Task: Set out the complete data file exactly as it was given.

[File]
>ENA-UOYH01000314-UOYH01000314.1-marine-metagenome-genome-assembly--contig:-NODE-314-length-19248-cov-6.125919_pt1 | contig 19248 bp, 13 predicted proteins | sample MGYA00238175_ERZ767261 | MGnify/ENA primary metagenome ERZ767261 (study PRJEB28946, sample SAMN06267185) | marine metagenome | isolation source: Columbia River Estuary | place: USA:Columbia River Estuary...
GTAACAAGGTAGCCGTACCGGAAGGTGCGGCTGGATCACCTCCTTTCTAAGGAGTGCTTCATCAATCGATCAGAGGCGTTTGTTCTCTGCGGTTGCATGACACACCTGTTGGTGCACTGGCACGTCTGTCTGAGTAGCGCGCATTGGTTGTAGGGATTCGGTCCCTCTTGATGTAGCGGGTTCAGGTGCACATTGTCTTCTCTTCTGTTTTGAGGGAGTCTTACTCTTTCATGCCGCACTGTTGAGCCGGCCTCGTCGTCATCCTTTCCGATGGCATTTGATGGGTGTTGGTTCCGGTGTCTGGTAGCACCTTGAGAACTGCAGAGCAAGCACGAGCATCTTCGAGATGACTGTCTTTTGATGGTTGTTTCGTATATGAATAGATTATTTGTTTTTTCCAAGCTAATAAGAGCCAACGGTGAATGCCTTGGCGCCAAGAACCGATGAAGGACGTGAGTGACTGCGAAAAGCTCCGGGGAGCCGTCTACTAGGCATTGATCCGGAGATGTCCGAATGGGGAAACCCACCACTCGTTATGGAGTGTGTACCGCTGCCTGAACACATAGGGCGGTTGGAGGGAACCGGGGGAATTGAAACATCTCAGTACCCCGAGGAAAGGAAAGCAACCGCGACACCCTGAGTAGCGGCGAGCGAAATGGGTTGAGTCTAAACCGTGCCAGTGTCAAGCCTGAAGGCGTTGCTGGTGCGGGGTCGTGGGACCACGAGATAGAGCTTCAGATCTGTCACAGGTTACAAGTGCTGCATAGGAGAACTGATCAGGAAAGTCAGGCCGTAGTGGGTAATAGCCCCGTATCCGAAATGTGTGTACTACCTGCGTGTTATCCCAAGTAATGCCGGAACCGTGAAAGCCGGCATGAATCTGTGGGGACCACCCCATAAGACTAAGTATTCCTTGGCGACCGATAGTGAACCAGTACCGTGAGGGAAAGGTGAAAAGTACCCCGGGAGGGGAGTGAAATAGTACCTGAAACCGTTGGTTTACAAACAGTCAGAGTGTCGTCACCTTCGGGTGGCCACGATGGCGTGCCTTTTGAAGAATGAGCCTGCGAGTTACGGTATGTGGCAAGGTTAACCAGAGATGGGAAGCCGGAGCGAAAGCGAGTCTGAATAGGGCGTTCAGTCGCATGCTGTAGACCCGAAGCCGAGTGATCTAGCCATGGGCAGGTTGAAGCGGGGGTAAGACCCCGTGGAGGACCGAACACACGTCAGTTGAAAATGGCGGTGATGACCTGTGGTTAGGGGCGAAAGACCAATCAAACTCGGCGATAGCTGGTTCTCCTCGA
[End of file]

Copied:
>ENA-UOYH01000314-UOYH01000314.1-marine-metagenome-genome-assembly--contig:-NODE-314-length-19248-cov-6.125919_pt1 | contig 19248 bp, 13 predicted proteins | sample MGYA00238175_ERZ767261 | MGnify/ENA primary metagenome ERZ767261 (study PRJEB28946, sample SAMN06267185) | marine metagenome | isolation source: Columbia River Estuary | place: USA:Columbia River Estuary...
GTAACAAGGTAGCCGTACCGGAAGGTGCGGCTGGATCACCTCCTTTCTAAGGAGTGCTTCATCAATCGATCAGAGGCGTTTGTTCTCTGCGGTTGCATGACACACCTGTTGGTGCACTGGCACGTCTGTCTGAGTAGCGCGCATTGGTTGTAGGGATTCGGTCCCTCTTGATGTAGCGGGTTCAGGTGCACATTGTCTTCTCTTCTGTTTTGAGGGAGTCTTACTCTTTCATGCCGCACTGTTGAGCCGGCCTCGTCGTCATCCTTTCCGATGGCATTTGATGGGTGTTGGTTCCGGTGTCTGGTAGCACCTTGAGAACTGCAGAGCAAGCACGAGCATCTTCGAGATGACTGTCTTTTGATGGTTGTTTCGTATATGAATAGATTATTTGTTTTTTCCAAGCTAATAAGAGCCAACGGTGAATGCCTTGGCGCCAAGAACCGATGAAGGACGTGAGTGACTGCGAAAAGCTCCGGGGAGCCGTCTACTAGGCATTGATCCGGAGATGTCCGAATGGGGAAACCCACCACTCGTTATGGAGTGTGTACCGCTGCCTGAACACATAGGGCGGTTGGAGGGAACCGGGGGAATTGAAACATCTCAGTACCCCGAGGAAAGGAAAGCAACCGCGACACCCTGAGTAGCGGCGAGCGAAATGGGTTGAGTCTAAACCGTGCCAGTGTCAAGCCTGAAGGCGTTGCTGGTGCGGGGTCGTGGGACCACGAGATAGAGCTTCAGATCTGTCACAGGTTACAAGTGCTGCATAGGAGAACTGATCAGGAAAGTCAGGCCGTAGTGGGTAATAGCCCCGTATCCGAAATGTGTGTACTACCTGCGTGTTATCCCAAGTAATGCCGGAACCGTGAAAGCCGGCATGAATCTGTGGGGACCACCCCATAAGACTAAGTATTCCTTGGCGACCGATAGTGAACCAGTACCGTGAGGGAAAGGTGAAAAGTACCCCGGGAGGGGAGTGAAATAGTACCTGAAACCGTTGGTTTACAAACAGTCAGAGTGTCGTCACCTTCGGGTGGCCACGATGGCGTGCCTTTTGAAGAATGAGCCTGCGAGTTACGGTATGTGGCAAGGTTAACCAGAGATGGGAAGCCGGAGCGAAAGCGAGTCTGAATAGGGCGTTCAGTCGCATGCTGTAGACCCGAAGCCGAGTGATCTAGCCATGGGCAGGTTGAAGCGGGGGTAAGACCCCGTGGAGGACCGAACACACGTCAGTTGAAAATGGCGGTGATGACCTGTGGTTAGGGGCGAAAGACCAATCAAACTCGGCGATAGCTGGTTCTCCTCGA